"The Enigmatic Aurora"

Katy McNitt - May 16, 1995
Expert on Ozone and Climate Change

    I have read a lot of articles about auroras lately, and it seems the only thing they agree on is this: for the most part, auroras are still a big mystery. I don't even know the correct plural form of the word: aurora, aurorae, auroras? The dictionary offers no assistance, so I'll stick with "auroras".

Apparently, the story starts with our sun. The sun produces heat, light, and something called the "solar wind": hot gas which is ejected from violent reactions on the sun's surface. This wind is filled with electrically charged particles, and it travels away from the sun at 900 km per second!

As part of this wind "blows" by the earth, some of the particles are caught by the earth's magnetic field. They seem to follow the magnetic lines of force to the north or south geomagnetic poles, like sand rolling down the sides of two big funnels.

It's the "funnel" part that scientists don't understand: the particles should bounce back and forth between the two magnetic poles; instead, they get "dumped" into the atmosphere.

Once in the atmosphere, these particles-- fast-moving protons and electrons-- collide with molecules in the air and release tremendous amounts of energy, causing the molecules to glow. The usual yellow-green color is emitted by atomic oxygen, but oxygen glows red, too, at higher altitudes. If you see red along the lower border of an aurora, it's probably produced by molecular nitrogen.

From outer space, you can see that the auroras occur in oval- shaped "rings of fire", around each geomagnetic pole, but from the earth, they look like broad curtains of light, sometimes stretching thousands of kilometers from east to west. Their north/south "thickness" is often less than a few hundred meters, but they reach high into the atmosphere, between 100 km and maybe 1,000 km above the earth's surface. Auroras are usually high- latitude phenomena, but during the intense solar storms of 1958, auroras were seen across the continental U.S., farther south than Salt Lake City, Denver, Chicago, and New York!

Because auroras are caused by disturbances in the sun, auroral activity changes with the sun's natural cycles. We're nearing a "solar minimum" this year, so the sun is relatively "quiet", but I've seen auroras almost every time the sky is clear. There's one outside right now: it's not as bright as usual because of the full moon, but it looks like a swirled green waterspout, touching down on the horizon. This is the "aurora australis": at the north pole it's called the "aurora borealis".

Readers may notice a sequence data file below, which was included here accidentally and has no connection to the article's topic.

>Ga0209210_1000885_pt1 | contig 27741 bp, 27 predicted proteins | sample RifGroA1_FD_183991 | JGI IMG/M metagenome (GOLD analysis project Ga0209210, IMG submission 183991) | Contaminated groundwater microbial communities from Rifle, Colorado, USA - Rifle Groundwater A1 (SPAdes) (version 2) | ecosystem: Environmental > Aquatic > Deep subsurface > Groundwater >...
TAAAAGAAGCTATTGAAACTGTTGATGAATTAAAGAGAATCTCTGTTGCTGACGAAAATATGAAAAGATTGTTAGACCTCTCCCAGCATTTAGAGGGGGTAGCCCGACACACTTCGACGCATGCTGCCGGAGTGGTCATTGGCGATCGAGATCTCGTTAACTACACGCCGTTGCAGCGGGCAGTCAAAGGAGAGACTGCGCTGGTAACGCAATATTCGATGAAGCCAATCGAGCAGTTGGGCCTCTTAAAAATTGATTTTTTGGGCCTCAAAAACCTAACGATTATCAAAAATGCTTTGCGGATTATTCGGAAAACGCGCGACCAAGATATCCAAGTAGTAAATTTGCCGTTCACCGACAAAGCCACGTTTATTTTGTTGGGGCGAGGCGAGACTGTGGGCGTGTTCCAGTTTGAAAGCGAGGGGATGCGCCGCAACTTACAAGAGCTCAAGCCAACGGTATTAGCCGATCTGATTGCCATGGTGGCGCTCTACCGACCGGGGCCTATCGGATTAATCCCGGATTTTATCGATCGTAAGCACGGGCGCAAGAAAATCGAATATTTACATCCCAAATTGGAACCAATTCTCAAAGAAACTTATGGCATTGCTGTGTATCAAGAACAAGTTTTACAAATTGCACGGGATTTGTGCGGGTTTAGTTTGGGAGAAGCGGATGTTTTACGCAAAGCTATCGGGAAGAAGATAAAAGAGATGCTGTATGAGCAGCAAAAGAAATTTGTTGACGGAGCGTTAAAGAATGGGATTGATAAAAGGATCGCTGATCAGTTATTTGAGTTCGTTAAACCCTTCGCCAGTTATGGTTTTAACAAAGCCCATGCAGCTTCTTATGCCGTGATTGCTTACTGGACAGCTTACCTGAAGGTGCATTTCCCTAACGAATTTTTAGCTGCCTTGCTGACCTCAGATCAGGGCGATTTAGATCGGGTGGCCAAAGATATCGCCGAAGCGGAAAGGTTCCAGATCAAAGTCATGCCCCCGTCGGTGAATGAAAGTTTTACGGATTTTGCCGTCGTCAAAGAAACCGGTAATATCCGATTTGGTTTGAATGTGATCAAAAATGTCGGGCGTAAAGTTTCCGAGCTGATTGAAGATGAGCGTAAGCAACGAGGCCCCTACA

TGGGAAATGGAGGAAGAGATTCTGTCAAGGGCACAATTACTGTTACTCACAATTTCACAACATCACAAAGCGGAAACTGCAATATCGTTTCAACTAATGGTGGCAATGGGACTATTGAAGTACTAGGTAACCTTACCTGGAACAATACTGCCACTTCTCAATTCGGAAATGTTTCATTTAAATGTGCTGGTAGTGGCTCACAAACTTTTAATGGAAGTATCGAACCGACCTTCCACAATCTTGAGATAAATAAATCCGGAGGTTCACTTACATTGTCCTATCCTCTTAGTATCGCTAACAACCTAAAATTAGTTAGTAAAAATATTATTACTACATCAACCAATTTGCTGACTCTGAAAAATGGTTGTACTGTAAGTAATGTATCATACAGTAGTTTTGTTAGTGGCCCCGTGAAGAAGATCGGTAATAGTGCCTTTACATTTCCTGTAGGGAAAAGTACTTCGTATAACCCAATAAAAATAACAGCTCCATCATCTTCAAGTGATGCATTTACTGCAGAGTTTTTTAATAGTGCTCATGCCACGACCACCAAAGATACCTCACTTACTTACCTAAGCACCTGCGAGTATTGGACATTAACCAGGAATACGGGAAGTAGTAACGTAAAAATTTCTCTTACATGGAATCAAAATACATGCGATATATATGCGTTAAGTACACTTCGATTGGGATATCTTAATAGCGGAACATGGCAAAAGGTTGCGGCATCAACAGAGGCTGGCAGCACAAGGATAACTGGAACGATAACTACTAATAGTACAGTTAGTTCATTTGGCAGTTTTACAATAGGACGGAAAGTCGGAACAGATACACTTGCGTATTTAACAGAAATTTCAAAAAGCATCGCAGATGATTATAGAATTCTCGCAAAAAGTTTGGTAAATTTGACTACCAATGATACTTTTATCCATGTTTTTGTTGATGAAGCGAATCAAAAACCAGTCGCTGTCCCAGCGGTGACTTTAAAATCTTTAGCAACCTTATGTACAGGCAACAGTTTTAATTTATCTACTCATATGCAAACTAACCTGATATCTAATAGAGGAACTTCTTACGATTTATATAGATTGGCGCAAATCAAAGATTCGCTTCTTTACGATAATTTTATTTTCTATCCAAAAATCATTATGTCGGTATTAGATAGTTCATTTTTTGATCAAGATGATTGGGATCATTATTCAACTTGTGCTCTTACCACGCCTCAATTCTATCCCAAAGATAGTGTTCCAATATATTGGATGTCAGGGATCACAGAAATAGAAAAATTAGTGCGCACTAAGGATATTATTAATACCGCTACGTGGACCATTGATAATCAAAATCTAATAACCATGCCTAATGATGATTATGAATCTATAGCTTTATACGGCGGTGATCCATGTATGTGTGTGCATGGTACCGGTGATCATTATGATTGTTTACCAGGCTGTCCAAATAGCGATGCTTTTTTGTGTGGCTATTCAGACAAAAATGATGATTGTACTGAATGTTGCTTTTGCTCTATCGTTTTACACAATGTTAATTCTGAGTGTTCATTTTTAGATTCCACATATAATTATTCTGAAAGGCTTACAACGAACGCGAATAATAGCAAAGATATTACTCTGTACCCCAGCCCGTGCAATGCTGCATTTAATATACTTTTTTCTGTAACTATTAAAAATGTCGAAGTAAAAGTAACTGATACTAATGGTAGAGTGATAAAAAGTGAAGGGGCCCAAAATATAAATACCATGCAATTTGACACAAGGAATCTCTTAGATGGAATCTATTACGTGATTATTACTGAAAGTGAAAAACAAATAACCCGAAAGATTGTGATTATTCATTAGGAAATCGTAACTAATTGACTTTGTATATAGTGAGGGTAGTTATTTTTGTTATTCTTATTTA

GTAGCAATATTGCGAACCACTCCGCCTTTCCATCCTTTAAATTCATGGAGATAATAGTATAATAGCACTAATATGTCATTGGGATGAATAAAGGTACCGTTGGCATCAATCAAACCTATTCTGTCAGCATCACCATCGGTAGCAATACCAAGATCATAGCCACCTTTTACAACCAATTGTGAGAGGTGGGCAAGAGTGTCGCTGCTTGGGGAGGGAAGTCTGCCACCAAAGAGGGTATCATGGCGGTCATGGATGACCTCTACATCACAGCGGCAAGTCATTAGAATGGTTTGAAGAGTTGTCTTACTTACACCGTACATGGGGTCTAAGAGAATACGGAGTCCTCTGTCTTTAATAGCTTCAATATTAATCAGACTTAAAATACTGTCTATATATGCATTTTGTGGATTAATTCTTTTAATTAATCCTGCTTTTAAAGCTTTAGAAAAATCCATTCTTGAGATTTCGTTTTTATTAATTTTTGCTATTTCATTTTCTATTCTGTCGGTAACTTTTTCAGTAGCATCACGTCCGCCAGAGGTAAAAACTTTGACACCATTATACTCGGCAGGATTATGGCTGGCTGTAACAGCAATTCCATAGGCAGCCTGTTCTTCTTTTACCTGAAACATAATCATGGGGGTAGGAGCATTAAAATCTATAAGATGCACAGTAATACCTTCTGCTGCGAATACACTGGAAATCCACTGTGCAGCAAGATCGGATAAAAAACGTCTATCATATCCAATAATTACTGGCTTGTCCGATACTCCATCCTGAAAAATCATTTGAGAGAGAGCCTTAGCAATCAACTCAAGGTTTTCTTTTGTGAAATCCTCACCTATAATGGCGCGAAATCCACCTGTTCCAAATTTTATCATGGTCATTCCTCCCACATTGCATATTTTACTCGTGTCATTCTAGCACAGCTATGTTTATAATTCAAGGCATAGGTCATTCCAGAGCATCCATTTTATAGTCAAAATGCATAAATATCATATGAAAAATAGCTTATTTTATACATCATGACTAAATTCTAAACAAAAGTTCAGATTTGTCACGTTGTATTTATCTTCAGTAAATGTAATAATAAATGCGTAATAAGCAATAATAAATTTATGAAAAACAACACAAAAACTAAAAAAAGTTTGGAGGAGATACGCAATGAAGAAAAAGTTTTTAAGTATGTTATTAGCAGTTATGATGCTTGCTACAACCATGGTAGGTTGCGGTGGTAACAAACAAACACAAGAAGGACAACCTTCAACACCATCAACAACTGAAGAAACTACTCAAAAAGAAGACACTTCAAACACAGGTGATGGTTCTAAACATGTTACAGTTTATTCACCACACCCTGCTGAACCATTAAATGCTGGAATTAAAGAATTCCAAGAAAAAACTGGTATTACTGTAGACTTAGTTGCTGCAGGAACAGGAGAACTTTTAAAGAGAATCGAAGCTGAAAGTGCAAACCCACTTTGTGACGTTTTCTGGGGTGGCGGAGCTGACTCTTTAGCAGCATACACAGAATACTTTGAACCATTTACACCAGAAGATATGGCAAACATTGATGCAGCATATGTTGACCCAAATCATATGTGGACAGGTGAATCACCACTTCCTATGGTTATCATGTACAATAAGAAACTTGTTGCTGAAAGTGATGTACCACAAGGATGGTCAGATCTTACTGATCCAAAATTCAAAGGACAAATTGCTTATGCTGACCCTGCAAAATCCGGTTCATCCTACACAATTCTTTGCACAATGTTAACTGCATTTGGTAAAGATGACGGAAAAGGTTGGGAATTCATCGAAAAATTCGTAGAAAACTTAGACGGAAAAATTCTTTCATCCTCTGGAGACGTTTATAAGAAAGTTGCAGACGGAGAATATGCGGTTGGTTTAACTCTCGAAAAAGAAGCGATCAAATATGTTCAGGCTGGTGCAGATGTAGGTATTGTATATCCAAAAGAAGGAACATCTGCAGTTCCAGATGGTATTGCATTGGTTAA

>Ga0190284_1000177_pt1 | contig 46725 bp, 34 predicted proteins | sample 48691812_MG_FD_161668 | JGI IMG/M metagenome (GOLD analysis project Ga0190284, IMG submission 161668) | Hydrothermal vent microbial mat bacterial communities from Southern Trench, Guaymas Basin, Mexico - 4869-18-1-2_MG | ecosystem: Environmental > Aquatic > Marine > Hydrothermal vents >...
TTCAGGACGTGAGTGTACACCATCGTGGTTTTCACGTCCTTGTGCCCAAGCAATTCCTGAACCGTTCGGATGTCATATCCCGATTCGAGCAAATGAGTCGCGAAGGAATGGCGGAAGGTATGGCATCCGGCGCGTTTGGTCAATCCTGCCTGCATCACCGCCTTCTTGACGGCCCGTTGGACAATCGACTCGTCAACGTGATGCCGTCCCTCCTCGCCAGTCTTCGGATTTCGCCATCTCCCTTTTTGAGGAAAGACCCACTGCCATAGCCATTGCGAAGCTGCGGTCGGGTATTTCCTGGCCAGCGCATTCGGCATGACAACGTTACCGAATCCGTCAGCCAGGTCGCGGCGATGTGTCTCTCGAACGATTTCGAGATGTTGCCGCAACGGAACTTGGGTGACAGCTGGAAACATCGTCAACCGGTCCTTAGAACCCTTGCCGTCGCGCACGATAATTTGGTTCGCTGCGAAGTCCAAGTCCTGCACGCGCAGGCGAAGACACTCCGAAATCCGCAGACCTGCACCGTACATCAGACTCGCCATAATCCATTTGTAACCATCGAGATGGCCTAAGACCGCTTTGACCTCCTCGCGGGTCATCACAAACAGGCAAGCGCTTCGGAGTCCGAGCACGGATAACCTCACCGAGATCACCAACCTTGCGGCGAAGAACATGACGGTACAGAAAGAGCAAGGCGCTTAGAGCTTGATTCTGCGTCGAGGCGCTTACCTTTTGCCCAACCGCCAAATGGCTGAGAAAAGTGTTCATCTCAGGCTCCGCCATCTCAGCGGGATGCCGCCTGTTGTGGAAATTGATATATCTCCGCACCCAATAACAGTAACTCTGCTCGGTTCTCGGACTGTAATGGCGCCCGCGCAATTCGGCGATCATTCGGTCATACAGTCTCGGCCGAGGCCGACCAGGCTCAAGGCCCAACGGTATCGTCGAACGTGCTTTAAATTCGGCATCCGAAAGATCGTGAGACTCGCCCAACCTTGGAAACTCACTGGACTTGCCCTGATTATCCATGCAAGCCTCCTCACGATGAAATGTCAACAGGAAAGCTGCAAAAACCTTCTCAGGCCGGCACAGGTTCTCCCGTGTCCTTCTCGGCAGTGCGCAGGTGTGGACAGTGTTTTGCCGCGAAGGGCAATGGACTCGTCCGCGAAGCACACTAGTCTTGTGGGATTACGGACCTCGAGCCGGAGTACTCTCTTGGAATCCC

Sometimes the aurora is so faint I assume it's a cloud, until one end of it curls over and twists the whole shape into a bright, shimmering fold. They're hard to describe beyond "magic". I've seen wide washes of pale white-green that cover most of the sky; and swirling rivers of green, white, and pink; and rows of spiky teal needles that bounce and ripple. My favorite type of aurora is the "corona": technically, it's a "fan-shaped rayed band", but to me, it's more like an umbrella. The sky fills with long, thin, pulsating rays, all converging at one point and showering around the station on all sides. It's as if this particular aurora was made just for us. Often, my friends and I will lie down in the snow and watch the display, giggling and saying "WOW" over and over. It's the best form of entertainment at the South Pole!

It's also a hot topic for science in Antarctica. A group from the University of Maryland is studying magnetic micropulsations; U.S. groups are working with Russian scientists to digitize years of magnetometer data; and the National Science Foundation has established several unmanned research sites around Antarctica. Here at the South Pole Station, scientists from Embry Riddle Aeronautical University are conducting spectroscopic and interferometric studies of the aurora. Utah State University and Lockheed Research Labs use all-sky cameras to capture auroral images for study, and there are hosts of riometers, radiometers, and optical photometers pointed toward the sky. With a fluxgate magnetometer, scientists from AT&T Bell Labs and the University of Maryland can measure the magnitude and direction of variations in the earth's magnetic field. Researchers from the University of New Hampshire monitor magnetic pulsation sensors.

All of these people want to know more about auroras, and what they represent. How is energy transferred from the solar wind to the earth's magnetosphere and ionosphere? What causes the different types of aurora, especially the "arc", which looks like huge waves rising up from the horizon? Space satellites have explored the magnetosphere, but what else can we learn by studying auroras from the earth's surface?

I wouldn't mind knowing the answers to some of these questions; but sometimes, when I'm lying there in the snow and giggling to myself, I'd rather believe it's all just magic.

more soon: Katy McNitt

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